From Polyakov to Perelman: History of the Ricci Flow (and a Millennium Prize)

It has just been announced by the Clay Mathematics Institute, that G. Perelman has won the Millennium prize for “resolution of the Poincare conjecture”.

Previously I’ve written about the Poincare conjecture and Perelman’s celebrated proof of it, which was based on the so-called Ricci flow equation. Now let me talk more about how this story is related to physics, and where this equation first appeared in history.

The Ricci flow is an analog of the heat equation for geometry – it is a diffusive process acting on the metric of a Riemannian manifold. It is a special case of so-called geometric evolution equations, that describe the deformation of the metric of Riemannian manifolds driven by their curvature.
Actually, what is usually called the Ricci flow equation, constitutes a very simple equation. Let M be a n-dimensional compact manifold with positive definite metric g_{ij}. The Ricci flow equation is

dg_{ij}/dt = -2 R_{ij}(g)

where t is an external parameter defined on some interval and i,j =1, 2, …, n; the Ricci tensor with components R_{ij} is calculated from the Riemann tensor as the trace R_{ij}=R^k_{ikj}.

In physics it was introduced by Friedan in the 1980’s in the renormalization-group (RG) flow of two-dimensional sigma models. Such sigma models describe the propagation of strings in curved backgrounds. A variant of the Ricci flow appeared already in the 1970’s in the renormalization group studies of non-linear sigma models; the original computation was performed by Polyakov who considered the class of O(n) sigma models with target space metric that of the round sphere on S^{n-1} for n>2. Polyakov (1975) originally considered the O(n) nonlinear sigma models. Here the radius of the sphere is the only parameter of the theory, and as such, it serves as the inverse of its coupling constant, i.e. R ~1/g. These two-dimensional models are not conformally invariant in the quantum regime, as it was found that the coupling constant runs with respect to the world-sheet renormalization scale parameter \Lambda to lowest order in perturbation theory.

The computation of the perturbative beta function was later extended by Friedan (1980) to encompass two-dimensional non-linear sigma models with generalized coupling given by the target space metric g_{ij} of arbitrary Riemannian manifolds. Here

\Lambda^{-1}\frac{\partial g_{ij}}{\partial \Lambda^{-1}} = -\beta(g_{ij}) =-\alpha' R_{ij}-\frac{\alpha'^2}{2}R_i^{\, klm}R_{jklm}+...

where the dots stands for higher order curvature corrections, and the RHS is a perturbative expansion in \alpha'.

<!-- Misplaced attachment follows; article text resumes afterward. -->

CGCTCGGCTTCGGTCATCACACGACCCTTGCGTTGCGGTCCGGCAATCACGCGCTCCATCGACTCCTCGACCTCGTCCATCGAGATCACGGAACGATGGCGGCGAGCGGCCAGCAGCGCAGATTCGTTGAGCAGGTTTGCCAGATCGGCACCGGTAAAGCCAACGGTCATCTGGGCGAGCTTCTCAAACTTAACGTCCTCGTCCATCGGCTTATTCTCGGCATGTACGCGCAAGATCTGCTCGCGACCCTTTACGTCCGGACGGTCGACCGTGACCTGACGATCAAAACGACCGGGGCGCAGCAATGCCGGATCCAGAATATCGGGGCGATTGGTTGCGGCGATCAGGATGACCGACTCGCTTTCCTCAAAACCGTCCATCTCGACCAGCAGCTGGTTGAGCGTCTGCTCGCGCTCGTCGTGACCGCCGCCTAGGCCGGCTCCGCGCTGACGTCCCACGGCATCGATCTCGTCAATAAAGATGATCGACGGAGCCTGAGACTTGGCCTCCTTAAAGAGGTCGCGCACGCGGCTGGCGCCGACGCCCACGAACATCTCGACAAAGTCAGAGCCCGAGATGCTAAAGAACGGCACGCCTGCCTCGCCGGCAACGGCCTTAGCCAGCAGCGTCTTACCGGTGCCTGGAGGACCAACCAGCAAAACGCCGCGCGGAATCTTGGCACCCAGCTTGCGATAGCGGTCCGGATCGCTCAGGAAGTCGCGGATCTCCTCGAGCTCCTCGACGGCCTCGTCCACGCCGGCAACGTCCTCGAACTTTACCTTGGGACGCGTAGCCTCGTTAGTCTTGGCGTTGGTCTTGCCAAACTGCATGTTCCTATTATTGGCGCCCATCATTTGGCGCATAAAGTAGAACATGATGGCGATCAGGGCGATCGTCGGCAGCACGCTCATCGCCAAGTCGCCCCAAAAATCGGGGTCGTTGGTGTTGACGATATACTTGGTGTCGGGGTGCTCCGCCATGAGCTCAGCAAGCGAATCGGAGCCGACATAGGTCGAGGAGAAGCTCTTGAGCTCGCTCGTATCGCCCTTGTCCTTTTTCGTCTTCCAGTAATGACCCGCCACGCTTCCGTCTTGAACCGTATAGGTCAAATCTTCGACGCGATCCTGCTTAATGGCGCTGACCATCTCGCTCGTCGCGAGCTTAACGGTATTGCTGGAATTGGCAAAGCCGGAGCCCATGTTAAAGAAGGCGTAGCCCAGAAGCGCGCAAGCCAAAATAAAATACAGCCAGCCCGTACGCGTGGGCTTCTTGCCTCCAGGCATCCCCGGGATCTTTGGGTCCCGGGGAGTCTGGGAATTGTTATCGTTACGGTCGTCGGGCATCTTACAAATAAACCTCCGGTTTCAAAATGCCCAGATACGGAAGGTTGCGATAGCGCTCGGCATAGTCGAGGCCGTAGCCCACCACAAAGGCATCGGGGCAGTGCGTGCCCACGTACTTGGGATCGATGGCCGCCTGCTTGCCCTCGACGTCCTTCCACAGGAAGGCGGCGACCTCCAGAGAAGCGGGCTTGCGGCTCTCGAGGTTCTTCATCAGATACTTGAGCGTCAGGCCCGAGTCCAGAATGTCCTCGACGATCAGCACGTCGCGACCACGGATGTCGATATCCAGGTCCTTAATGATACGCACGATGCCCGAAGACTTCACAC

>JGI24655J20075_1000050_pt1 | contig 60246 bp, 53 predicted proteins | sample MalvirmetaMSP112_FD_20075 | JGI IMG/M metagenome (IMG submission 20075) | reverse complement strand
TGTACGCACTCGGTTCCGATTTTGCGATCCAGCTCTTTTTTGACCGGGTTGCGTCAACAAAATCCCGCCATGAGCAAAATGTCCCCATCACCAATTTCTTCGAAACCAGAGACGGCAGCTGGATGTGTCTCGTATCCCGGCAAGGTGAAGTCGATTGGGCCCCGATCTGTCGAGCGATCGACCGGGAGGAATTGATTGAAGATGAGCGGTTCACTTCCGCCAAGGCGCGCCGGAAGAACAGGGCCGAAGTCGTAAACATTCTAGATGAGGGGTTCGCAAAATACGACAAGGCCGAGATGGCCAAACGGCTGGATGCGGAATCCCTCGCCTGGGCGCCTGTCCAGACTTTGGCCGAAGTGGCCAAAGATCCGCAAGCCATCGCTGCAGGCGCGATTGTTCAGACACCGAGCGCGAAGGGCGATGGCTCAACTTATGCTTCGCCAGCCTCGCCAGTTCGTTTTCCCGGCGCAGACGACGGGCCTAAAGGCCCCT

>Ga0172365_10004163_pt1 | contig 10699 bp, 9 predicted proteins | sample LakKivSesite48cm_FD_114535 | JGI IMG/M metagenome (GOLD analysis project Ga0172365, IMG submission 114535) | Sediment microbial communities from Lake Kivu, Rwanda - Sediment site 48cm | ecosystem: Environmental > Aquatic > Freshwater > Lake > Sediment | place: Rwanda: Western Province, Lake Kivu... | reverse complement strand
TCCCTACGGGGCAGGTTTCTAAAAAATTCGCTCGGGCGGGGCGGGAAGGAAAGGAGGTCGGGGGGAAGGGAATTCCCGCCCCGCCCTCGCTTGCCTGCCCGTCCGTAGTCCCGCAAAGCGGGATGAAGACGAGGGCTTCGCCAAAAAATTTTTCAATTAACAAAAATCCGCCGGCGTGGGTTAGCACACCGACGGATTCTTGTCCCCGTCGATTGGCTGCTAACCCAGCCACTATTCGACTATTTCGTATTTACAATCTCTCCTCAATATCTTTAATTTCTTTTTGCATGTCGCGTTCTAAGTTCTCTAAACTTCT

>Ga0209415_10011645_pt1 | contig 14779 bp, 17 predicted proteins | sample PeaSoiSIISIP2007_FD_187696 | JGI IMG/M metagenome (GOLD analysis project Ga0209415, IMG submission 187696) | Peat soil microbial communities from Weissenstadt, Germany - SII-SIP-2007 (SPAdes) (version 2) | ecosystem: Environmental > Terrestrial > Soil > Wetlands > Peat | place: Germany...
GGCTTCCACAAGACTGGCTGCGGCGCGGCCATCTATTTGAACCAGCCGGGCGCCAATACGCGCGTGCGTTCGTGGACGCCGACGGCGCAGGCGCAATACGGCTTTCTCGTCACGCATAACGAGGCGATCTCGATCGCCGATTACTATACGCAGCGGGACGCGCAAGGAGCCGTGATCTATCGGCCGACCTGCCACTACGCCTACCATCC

The first-order term in \alpha' is

\Lambda^{-1}\frac{\partial g_{ij}}{\partial \Lambda^{-1}} = -\beta(g_{ij}) =-\alpha' R_{ij}.

Now, to see that the Ricci flow is essentially the same as RG flow, we identify the “time” t with the energy scale \Lambda through t=\log(\Lambda^{-1}), then \Lambda \sim e^{-t} and so large positive t corresponds to small energy \Lambda: flow in t is therefore a flow from the ultra-violet (UV) regime to the infra-red (IR) regime, or from small to large distance scales. The calculation above of Friedan led to the development of the sigma model approach to string theory, since the requirement of conformal invariance for the world-sheet quantum field theory gives rise to the vacuum Einstein equations in target space, R_{ij}=0 plus higher order corrections. Further generalizations can be considered by including other massless modes of the string, such as the dilaton \phi and the anti-symmetric torsion field B_{ij} to the action of the world-sheet sigma model.

Perelman’s proof (2003) of the Poincare  conjecture is related in an interesting way to this physical model. Perelman’s proof uses an “entropy” functional {\cal F}. Let {\cal M} be the space of smooth Riemann metrics on M. Define {\cal F}:{\cal M}\times C^\infty (M)\rightarrow R by

{\cal F}(g,f) =\int_M\left(R+|\nabla f|^2\right)e^{-f}dV

this is basically the Einstein-Hilbert action in general relativity, where f is a “dilaton” field; roughly speaking we go from Perelman to Polyakov by setting f=\phi. To my knowledge, the full extent of the connection between string theory and Perelman’s proof has not really been understood yet.

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One Response to From Polyakov to Perelman: History of the Ricci Flow (and a Millennium Prize)

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